Meaning of smith in English:


Pronunciation /smɪθ/

Translate smith into Spanish


  • 1A worker in metal.

    ‘we do not know whether the metals were mined and smelted by the smith or purchased from miners’
    • ‘As early as 1720, British craftsmen, metal smiths and clockmakers, applied for permits to work in the newly formed presidencies.’
    • ‘There is a family of potters who are exceptionally skilled, a weaver, a jeweler, and a metal smith.’
    • ‘Most of the metal smiths took up shop around there, knowing visitors would come looking for repairs to their armor, weapons and the shoeing of their horses.’
    • ‘Torik, besides being a master metal smith, was also the rarest of craftsmen, one who could weave enchantments into his work.’
    • ‘It takes a lot of time and energy to sculpt a piece of solid metal into a detailed figure, and unless a smith has these skills, she or he will spend great portions of their time on it.’
    1. 1.1
      short for blacksmith
      ‘the wheels then needed the smith's attention’
      • ‘An assistant swung the converter back into the crucible, leaving the smith free to turn his attention to the liquid steel in the mould.’
      • ‘There the smiths beat the metal on anvils on top or in huge furnaces.’
      • ‘The first smiths could change rocks into metal, purify as well as shape gold and copper and iron - most potent magic.’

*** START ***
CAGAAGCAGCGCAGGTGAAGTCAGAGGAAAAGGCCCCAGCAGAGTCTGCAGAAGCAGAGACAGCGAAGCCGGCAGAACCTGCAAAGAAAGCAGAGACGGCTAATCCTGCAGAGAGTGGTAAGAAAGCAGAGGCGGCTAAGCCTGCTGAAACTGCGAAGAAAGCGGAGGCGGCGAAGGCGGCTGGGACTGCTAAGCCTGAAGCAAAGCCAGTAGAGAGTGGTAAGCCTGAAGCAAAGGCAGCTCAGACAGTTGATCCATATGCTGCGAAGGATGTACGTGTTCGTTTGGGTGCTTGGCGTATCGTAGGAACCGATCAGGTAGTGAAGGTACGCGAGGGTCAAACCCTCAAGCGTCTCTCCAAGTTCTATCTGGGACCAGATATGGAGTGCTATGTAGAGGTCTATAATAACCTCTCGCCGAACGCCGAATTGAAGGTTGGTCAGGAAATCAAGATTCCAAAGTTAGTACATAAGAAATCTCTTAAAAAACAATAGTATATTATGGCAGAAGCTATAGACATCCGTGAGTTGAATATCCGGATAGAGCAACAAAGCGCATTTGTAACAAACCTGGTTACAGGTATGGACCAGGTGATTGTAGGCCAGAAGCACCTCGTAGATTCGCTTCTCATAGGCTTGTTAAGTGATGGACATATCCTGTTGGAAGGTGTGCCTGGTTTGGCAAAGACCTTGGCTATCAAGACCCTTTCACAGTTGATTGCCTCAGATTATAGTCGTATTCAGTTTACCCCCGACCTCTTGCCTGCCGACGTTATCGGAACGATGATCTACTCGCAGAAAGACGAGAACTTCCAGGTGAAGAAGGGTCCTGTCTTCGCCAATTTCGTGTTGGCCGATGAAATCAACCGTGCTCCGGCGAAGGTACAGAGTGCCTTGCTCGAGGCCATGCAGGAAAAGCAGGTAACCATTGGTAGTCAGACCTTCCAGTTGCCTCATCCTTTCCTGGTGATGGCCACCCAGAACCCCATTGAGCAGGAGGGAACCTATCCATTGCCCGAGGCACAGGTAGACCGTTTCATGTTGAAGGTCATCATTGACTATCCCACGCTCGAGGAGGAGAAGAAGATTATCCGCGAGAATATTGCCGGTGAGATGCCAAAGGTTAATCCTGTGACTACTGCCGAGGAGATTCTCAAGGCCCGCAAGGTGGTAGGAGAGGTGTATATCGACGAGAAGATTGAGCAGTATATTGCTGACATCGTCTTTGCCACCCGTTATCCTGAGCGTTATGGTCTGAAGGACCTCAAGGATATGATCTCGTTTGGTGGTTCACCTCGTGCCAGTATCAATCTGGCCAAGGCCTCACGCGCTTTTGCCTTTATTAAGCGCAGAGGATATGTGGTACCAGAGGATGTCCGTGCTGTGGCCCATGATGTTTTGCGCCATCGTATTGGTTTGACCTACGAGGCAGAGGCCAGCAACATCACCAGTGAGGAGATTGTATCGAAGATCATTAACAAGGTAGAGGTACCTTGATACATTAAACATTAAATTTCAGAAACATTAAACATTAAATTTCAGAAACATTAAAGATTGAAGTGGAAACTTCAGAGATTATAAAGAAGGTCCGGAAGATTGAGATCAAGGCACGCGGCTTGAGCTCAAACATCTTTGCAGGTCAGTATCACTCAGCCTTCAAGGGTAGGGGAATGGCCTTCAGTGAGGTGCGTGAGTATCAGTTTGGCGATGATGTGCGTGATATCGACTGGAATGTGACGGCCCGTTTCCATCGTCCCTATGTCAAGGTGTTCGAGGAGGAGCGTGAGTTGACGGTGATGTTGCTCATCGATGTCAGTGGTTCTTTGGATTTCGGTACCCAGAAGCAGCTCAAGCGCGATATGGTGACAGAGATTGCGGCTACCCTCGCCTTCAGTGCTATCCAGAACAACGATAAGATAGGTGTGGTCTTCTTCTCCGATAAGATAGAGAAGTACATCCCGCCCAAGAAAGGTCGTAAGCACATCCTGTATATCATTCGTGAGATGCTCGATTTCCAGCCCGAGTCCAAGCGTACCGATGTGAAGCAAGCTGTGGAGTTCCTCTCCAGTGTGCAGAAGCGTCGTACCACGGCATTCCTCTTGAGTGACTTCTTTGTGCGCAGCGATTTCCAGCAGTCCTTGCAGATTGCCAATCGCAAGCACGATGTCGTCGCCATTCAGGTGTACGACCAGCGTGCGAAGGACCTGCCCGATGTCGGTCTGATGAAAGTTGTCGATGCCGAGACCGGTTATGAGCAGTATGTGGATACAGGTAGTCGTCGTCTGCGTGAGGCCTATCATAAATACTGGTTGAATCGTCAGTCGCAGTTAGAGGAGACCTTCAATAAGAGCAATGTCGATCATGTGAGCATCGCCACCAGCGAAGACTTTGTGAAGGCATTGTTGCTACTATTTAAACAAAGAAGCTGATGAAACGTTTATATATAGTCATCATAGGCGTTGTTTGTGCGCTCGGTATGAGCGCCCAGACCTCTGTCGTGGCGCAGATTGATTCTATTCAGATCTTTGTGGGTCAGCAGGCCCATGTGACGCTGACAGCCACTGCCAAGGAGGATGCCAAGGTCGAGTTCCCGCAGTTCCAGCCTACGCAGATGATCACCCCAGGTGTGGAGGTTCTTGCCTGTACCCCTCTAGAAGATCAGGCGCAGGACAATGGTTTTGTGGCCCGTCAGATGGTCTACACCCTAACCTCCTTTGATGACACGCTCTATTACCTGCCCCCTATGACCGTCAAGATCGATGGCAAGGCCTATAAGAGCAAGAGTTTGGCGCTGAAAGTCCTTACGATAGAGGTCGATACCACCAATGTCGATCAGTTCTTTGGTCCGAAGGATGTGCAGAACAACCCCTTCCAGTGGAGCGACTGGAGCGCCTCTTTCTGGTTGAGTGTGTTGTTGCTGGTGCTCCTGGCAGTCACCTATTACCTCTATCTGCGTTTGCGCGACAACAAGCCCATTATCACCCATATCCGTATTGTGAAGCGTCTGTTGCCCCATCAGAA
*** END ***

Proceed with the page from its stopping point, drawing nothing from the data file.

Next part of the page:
• ‘The metal hissed furiously as the smith quenched it in a trough of oil.’
      • ‘Behind the man Drillian could see a couple of the smiths hammering red-hot chunks of metal.’
      • ‘At least one of the fifteen or so smiths would be hammering on metal at any given moment, making a clamour such as he had never heard before.’


[with object]
  • Treat (metal) by heating, hammering, and forging it.

    ‘tin-bronze was cast into ingots before being smithed into bracelets’
    • ‘In addition, almost all of them are involved in secondary work such as trade, smithing (working with metals), or tailoring.’
    • ‘Stoner had even taking the time to teach some of the men basic weapon smithing techniques.’
    • ‘Almost undoubtedly, dwarves had had something to do with its creation; only the short folk could possible be skilled enough to smith the metal so perfectly.’
    • ‘Evidence for smithing includes crucibles, and moulds for plain copper-alloy pins.’
    • ‘Families built and repaired their own houses and barns, mended their own tools and harness, sometimes smithed iron and tanned leather.’


Old English, of Germanic origin; related to Dutch smid and German Schmied.